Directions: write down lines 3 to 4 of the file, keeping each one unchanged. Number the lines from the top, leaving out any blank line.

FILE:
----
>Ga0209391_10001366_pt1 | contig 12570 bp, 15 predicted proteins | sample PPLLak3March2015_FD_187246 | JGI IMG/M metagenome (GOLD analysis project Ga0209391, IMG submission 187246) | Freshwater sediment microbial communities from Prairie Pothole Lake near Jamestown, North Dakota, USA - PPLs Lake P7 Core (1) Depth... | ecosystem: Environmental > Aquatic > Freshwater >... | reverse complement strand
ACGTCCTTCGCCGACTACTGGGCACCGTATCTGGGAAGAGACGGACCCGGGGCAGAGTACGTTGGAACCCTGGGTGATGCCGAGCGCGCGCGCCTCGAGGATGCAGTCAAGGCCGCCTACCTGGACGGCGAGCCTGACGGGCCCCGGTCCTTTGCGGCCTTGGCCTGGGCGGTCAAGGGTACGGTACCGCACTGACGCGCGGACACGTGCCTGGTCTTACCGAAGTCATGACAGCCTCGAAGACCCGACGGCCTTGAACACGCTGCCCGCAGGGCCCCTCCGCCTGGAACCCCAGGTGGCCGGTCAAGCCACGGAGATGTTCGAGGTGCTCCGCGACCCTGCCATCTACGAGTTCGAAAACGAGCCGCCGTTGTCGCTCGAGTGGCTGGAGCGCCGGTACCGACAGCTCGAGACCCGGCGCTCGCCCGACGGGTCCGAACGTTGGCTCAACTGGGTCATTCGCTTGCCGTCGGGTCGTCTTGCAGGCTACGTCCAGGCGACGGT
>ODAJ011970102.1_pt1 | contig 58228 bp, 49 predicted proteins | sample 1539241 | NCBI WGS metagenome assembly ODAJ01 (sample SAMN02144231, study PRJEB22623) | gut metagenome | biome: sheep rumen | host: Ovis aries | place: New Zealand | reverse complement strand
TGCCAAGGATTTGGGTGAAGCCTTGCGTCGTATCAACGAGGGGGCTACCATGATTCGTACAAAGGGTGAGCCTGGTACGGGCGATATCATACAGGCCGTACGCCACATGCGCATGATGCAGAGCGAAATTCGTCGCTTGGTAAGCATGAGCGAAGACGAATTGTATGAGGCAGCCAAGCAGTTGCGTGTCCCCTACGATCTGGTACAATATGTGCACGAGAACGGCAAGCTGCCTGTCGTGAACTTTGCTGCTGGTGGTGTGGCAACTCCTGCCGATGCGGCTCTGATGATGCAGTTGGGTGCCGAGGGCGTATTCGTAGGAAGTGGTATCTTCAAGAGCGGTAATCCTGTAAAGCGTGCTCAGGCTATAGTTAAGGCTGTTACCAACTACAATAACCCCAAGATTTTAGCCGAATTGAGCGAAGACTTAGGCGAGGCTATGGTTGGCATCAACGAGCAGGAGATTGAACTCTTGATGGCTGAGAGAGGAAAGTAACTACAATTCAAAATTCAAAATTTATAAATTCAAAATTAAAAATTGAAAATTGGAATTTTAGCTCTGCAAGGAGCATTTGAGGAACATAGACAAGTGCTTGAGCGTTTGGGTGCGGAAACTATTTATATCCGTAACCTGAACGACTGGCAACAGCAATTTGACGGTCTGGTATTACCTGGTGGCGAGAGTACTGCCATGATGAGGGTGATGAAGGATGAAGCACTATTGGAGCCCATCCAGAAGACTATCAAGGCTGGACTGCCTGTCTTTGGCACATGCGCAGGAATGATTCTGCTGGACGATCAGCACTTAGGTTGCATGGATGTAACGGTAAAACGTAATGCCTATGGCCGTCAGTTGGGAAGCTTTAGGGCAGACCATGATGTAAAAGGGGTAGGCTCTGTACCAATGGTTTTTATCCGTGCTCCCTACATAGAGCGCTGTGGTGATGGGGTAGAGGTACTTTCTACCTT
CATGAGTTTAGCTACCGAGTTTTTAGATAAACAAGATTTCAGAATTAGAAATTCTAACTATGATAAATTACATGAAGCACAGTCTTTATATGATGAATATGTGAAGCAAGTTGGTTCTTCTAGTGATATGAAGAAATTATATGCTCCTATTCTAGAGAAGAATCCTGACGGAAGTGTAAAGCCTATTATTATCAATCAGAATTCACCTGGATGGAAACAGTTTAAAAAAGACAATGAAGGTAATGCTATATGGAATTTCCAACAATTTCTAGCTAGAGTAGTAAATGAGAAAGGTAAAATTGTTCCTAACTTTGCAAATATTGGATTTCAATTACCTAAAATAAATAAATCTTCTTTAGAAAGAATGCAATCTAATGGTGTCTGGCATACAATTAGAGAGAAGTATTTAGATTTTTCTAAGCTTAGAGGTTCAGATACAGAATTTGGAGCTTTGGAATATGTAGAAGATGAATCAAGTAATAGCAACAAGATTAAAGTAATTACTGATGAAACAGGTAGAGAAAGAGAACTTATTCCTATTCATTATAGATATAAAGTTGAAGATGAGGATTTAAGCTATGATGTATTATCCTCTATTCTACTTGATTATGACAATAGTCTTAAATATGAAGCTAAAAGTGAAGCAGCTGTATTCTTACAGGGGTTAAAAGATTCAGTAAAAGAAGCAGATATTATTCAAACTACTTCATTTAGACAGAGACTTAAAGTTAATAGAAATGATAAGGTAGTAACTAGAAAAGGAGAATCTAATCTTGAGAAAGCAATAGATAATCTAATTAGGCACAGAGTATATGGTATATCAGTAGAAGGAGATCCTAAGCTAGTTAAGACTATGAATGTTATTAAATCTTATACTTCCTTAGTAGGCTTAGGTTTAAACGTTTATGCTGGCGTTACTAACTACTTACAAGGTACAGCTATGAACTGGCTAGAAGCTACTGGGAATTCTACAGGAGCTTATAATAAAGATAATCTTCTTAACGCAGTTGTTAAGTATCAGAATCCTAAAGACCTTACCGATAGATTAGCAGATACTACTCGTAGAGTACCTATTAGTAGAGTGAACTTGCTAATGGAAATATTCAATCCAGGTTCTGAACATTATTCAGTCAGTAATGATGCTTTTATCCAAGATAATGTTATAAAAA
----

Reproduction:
>ODAJ011970102.1_pt1 | contig 58228 bp, 49 predicted proteins | sample 1539241 | NCBI WGS metagenome assembly ODAJ01 (sample SAMN02144231, study PRJEB22623) | gut metagenome | biome: sheep rumen | host: Ovis aries | place: New Zealand | reverse complement strand
TGCCAAGGATTTGGGTGAAGCCTTGCGTCGTATCAACGAGGGGGCTACCATGATTCGTACAAAGGGTGAGCCTGGTACGGGCGATATCATACAGGCCGTACGCCACATGCGCATGATGCAGAGCGAAATTCGTCGCTTGGTAAGCATGAGCGAAGACGAATTGTATGAGGCAGCCAAGCAGTTGCGTGTCCCCTACGATCTGGTACAATATGTGCACGAGAACGGCAAGCTGCCTGTCGTGAACTTTGCTGCTGGTGGTGTGGCAACTCCTGCCGATGCGGCTCTGATGATGCAGTTGGGTGCCGAGGGCGTATTCGTAGGAAGTGGTATCTTCAAGAGCGGTAATCCTGTAAAGCGTGCTCAGGCTATAGTTAAGGCTGTTACCAACTACAATAACCCCAAGATTTTAGCCGAATTGAGCGAAGACTTAGGCGAGGCTATGGTTGGCATCAACGAGCAGGAGATTGAACTCTTGATGGCTGAGAGAGGAAAGTAACTACAATTCAAAATTCAAAATTTATAAATTCAAAATTAAAAATTGAAAATTGGAATTTTAGCTCTGCAAGGAGCATTTGAGGAACATAGACAAGTGCTTGAGCGTTTGGGTGCGGAAACTATTTATATCCGTAACCTGAACGACTGGCAACAGCAATTTGACGGTCTGGTATTACCTGGTGGCGAGAGTACTGCCATGATGAGGGTGATGAAGGATGAAGCACTATTGGAGCCCATCCAGAAGACTATCAAGGCTGGACTGCCTGTCTTTGGCACATGCGCAGGAATGATTCTGCTGGACGATCAGCACTTAGGTTGCATGGATGTAACGGTAAAACGTAATGCCTATGGCCGTCAGTTGGGAAGCTTTAGGGCAGACCATGATGTAAAAGGGGTAGGCTCTGTACCAATGGTTTTTATCCGTGCTCCCTACATAGAGCGCTGTGGTGATGGGGTAGAGGTACTTTCTACCTT